Advances in Materials Science and Engineering

Advances in Materials Science and Engineering / 2014 / Article

Research Article | Open Access

Volume 2014 |Article ID 952703 | 7 pages | https://doi.org/10.1155/2014/952703

The Effect of Bedding Structure on Mechanical Property of Coal

Academic Editor: Jörg M. K. Wiezorek
Received17 Mar 2014
Revised12 Jul 2014
Accepted20 Jul 2014
Published07 Aug 2014

Abstract

The mechanical property of coal, influencing mining activity considerably, is significantly determined by the natural fracture distributed within coal mass. In order to study the effecting mechanism of bedding structure on mechanical property of coal, a series of uniaxial compression tests and mesoscopic tests have been conducted. The experimental results show that the distribution characteristic of calcite particles, which significantly influences the growth of cracks and the macroscopic mechanical properties of coal, is obviously affected by the bedding structure. Specifically, the uniaxial compression strength of coal sample is mainly controlled by bedding structure, and the average peak stress of specimens with axes perpendicular to the bedding planes is 20.00 MPa, which is 2.88 times the average amount of parallel ones. The test results also show a close relationship between the bedding structure and the whole deformation process under uniaxial loading.

1. Introduction

Due to the reduction of coal resource in surface reserves accompanied by the increasing demand of economic development for energy, the intensity of coal mining as well as its depth is continuously increasing. Accordingly, the accidents such as rock burst, coal-gas outburst, and mine water inrush are more likely to happen. At the same time, different geological structure combining with different mining methods can certainly lead to various stress concentration situations, which influences the mechanical property of coal and furthermore serves as the direct factor to induce disasters mentioned above [1]. Consequently, the relation between mechanical properties of coal and the geological structure needs to be studied thoroughly.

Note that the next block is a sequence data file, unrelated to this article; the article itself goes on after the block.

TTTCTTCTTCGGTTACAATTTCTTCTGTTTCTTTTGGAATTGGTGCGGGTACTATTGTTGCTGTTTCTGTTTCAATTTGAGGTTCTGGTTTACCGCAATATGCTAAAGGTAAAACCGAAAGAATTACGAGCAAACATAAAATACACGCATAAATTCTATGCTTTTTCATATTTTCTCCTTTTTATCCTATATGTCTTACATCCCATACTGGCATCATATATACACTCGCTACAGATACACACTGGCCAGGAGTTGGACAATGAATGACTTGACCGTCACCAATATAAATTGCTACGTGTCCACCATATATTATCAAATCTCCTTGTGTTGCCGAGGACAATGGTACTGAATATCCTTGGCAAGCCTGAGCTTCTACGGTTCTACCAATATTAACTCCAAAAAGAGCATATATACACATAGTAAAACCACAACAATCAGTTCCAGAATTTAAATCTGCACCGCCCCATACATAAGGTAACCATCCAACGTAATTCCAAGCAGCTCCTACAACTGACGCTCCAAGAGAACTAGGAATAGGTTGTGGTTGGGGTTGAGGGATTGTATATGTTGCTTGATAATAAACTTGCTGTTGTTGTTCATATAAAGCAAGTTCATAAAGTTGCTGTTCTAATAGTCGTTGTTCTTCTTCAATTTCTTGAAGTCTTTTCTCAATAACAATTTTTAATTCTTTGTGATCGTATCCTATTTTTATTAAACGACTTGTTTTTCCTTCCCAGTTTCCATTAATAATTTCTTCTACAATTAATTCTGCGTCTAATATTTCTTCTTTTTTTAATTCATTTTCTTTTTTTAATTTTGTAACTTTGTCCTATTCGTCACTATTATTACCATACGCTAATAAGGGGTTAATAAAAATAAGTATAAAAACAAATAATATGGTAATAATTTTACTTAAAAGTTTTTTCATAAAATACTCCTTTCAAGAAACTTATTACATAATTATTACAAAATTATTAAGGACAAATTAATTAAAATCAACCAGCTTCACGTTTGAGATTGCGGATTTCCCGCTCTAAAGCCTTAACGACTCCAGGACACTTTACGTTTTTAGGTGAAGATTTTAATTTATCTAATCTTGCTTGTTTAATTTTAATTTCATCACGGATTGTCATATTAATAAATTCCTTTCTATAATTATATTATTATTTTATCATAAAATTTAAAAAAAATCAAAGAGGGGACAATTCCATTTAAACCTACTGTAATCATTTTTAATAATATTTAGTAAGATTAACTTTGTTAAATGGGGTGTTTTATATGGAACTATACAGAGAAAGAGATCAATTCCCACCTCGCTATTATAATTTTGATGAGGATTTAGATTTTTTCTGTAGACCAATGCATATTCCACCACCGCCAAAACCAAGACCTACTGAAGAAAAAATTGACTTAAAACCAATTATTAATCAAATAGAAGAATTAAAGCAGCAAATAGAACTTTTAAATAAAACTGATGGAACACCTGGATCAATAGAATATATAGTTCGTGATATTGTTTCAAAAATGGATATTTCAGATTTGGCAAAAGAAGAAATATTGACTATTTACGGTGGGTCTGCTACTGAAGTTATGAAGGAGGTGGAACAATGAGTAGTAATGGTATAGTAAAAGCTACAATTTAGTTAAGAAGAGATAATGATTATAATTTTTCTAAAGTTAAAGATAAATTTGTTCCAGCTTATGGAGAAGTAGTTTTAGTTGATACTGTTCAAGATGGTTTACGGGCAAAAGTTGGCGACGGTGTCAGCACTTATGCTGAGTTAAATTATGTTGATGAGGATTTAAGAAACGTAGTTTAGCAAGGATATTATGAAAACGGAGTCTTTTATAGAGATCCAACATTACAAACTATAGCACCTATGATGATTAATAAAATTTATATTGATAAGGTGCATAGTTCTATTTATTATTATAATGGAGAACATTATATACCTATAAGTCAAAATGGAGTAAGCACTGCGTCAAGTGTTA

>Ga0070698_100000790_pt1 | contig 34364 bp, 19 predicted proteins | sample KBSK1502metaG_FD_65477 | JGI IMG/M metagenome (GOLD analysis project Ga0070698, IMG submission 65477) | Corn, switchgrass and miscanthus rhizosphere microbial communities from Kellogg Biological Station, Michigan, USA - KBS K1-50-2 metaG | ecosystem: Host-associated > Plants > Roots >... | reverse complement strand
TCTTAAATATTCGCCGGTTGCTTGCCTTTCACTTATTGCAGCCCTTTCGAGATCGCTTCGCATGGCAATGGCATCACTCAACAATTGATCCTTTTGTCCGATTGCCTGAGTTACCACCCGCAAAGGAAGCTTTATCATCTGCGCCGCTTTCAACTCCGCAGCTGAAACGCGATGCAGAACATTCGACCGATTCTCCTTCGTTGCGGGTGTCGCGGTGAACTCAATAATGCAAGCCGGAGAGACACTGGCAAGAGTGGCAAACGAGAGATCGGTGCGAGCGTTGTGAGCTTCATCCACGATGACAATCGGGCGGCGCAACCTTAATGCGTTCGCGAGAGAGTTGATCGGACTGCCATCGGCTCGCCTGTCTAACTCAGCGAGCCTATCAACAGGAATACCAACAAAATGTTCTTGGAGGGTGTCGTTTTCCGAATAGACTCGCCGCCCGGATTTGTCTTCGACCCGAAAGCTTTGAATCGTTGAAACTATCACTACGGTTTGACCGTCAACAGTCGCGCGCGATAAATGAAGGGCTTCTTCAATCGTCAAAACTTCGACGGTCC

The strength of coal is a fundamental mechanical property for tunnel excavation and coal recovery. It also relates to the extent of disasters. As a result, numerous scholars have studied how physical and geometrical parameters affect the strength of coal, such as petrographic composition [2], size and shape of specimen [25], stress path [6], temperature [7], and the type of adsorptive gas and its adsorption/desorption [810]. In addition, the volume percentile of different chemical constituents in coal have been proved to possess distinct mechanical properties for coal sample [11] and the contribution to the strength of coal sample differs from one constituent to another. The measurements of coal strength in the laboratory also show that the strength of coal increases with the increase of confining pressure and with the decrease of pore pressure and temperature [6, 7]. Sato et al. and Ranjith and Perera proposed that the porous structure and cleats in coal also have an effect on the strength of coal [12, 13]. As for the geological bedding structures distributed in the sedimentary coal, Li and his colleagues found that the bedding structures have an impact on microseismic signals transmission in the coal [14] and Hobbs studied the primary influence of bedding structure on the strength of rectangular blocks of Barnsley hard coal crushed parallel to the bedding planes [15]. All these scholars have made significant contributions to mining engineer. However, the influence mechanism of bedding structure on coal strength has not been explored.